Home News From bankruptcy in the GFC to buying properties at a $350,000 discount

From bankruptcy in the GFC to buying properties at a $350,000 discount

by admin
0 comment

The lowest point in Nicole Lewis’ life was global financial crisis In 2010, when the family home she was building on five acres of land was sold to a mortgagee.

Worth about $1 million, it went unsold for 18 months before the bank stepped in and foreclosed on it and sold it for about $650,000.

A real estate investor and coach, she said she’s learned from her mistakes during the last housing market downturn, and that she’s in a position to take advantage of a poor sale this time around.

Next week, she’ll help a client settle into a three-bedroom property in Avondale with an estimated value of $950,000 that she was getting for $600,000.

read more:
* Changes to investor tax rules: Government ‘takes action’ if rents spike, says Grant Robertson
* Anger over government moves against real estate investors
* Housing Policy: What Change Means for Homeowners, Investors, First Home Buyers, Tenants and Bach Owners

“So at $1 for $1 it’s very similar to the GFC,” she said.

“But there Not so many bad sales There was a lot going on at the GFC. “

Things could change, she said, as the recession will likely put many inexperienced investors in financial trouble.

“When I speak to sources at the bank, they are preparing their customers for trouble.

Real estate investor Nicole Lewis says the bank stepped in after she failed to sell her family's home in 2008.


Real estate investor Nicole Lewis says the bank stepped in after she failed to sell her family’s home in 2008.

“They’re setting up a team for people to call, so they can actually help them deny being a mortgagee.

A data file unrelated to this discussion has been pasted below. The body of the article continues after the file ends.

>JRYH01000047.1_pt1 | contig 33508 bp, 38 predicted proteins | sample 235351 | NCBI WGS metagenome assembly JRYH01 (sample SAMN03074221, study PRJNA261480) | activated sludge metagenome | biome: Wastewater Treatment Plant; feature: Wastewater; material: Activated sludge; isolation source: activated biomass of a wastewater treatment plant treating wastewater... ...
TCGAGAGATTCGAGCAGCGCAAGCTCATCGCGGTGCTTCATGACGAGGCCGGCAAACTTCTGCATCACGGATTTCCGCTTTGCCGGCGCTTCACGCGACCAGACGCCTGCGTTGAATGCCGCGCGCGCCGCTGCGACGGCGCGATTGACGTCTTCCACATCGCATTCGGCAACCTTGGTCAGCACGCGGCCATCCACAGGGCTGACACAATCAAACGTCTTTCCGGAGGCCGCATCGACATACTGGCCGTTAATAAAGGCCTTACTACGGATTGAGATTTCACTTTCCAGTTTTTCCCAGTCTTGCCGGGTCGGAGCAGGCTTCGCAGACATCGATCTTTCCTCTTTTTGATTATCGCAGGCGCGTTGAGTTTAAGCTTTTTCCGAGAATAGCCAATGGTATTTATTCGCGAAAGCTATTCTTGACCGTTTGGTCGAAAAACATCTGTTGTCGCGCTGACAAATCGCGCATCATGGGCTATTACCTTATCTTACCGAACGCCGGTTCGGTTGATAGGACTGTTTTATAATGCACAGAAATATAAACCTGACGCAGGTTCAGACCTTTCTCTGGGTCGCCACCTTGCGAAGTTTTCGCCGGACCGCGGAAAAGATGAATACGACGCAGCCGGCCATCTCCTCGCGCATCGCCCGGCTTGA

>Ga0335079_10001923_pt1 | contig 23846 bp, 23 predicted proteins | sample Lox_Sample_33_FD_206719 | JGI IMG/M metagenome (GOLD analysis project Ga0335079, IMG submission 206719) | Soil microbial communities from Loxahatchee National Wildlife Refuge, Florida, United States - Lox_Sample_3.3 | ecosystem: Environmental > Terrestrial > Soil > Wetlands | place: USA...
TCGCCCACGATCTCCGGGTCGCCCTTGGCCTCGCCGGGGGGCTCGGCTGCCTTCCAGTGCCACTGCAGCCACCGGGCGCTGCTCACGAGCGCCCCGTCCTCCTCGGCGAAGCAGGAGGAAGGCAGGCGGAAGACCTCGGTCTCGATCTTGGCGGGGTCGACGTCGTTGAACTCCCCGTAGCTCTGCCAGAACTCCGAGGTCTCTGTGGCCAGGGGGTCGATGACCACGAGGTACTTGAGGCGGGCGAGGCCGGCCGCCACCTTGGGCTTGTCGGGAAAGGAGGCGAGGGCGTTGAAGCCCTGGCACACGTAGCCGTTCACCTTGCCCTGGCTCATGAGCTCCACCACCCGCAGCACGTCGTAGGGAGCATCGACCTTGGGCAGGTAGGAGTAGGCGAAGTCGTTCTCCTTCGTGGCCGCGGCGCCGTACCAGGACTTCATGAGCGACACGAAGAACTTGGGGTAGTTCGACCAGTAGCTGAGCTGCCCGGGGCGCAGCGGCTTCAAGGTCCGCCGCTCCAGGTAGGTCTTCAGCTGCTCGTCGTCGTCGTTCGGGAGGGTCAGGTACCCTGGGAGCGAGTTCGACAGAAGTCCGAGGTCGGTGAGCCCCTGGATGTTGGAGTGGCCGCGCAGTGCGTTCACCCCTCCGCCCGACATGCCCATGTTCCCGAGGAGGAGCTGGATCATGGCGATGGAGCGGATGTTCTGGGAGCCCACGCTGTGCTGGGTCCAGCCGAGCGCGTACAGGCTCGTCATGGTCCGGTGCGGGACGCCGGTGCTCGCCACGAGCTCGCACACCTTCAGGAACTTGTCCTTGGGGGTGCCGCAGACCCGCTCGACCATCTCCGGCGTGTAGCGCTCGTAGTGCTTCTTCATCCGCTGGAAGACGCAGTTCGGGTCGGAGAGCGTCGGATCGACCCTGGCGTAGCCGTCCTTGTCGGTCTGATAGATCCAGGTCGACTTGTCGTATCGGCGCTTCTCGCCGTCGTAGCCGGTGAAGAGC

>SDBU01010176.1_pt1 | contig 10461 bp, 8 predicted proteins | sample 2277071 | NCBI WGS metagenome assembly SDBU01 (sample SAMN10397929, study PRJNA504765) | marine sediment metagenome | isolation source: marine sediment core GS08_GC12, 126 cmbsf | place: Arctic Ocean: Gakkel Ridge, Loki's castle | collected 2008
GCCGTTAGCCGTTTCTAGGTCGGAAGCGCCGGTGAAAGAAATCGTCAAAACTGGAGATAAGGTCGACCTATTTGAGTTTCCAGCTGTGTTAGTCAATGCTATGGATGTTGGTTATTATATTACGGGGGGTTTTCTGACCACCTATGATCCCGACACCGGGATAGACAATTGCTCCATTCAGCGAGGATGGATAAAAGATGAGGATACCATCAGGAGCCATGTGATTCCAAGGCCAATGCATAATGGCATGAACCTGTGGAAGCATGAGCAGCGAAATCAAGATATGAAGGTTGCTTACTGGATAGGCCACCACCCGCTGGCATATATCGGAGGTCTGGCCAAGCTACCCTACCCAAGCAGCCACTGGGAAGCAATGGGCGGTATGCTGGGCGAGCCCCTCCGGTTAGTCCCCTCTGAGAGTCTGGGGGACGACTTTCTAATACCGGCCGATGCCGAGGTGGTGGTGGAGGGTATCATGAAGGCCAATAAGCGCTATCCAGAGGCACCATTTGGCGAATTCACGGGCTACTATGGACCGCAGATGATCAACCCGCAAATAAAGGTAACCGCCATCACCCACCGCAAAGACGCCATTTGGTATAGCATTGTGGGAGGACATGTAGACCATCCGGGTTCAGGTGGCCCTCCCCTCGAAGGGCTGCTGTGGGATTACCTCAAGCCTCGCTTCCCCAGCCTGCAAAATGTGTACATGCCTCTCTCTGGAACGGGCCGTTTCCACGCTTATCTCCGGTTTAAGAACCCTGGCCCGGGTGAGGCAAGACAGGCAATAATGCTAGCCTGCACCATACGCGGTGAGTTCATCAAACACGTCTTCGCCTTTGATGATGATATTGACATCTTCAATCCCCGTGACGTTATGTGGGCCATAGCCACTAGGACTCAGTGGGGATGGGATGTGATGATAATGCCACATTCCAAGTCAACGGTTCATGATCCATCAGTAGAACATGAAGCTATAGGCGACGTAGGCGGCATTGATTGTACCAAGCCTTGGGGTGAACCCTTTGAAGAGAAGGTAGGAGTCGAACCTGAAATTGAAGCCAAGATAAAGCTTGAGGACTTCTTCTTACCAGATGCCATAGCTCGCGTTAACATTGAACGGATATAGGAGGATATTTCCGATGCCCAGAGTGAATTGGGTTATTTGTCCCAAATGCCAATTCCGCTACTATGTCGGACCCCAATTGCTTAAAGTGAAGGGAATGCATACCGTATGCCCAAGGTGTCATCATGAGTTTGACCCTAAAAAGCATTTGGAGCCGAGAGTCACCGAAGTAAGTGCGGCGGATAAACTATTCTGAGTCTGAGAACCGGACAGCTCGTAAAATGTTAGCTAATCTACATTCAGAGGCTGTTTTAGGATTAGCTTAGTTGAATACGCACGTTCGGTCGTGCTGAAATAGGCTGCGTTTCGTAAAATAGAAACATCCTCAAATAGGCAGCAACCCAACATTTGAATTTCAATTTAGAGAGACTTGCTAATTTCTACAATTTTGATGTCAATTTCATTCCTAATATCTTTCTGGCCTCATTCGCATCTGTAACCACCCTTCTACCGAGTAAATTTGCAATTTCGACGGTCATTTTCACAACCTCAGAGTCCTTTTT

She said lucky buyers can expect discounts of around 35% when sales are down. below pre-pandemic pricesThis could also have a more general downward impact on prices.

“In a falling market, distressed assets set new lows, while in a rising market desirable developments set new highs.”

To explain why tougher sales are around the corner, Lewis talks about the central premise of his book Property Quadrants.

The central concept was that there are four types of real estate investments. The first is emotional purchases. These were family homes and properties that people fell in love with.

The second quadrant was investor-bought real estate, which did not stack up cash-flow-wise.

“They were basically wearing emotional hats, not business hats.”

This often led to negatively linked rentals. This meant that the investor had to replenish the repayments with his own money, as the costs were not covered by the rental income.


CoreLogic’s head of research, Nick Goodall, explains several factors that could exacerbate the downturn in the real estate market.

“They use the same thinking when buying a family home and apply it to investment purchases.

“They buy what they want, where they want, and give their tenants what they want. I run out of.. on a monthly rental.”

Now, interest rates rise, including mortgage repayments, Rent stagnation due to population freeze,Investor facing tax increases.

“They accidentally run out of cash.”

The problem was exacerbated by falling prices.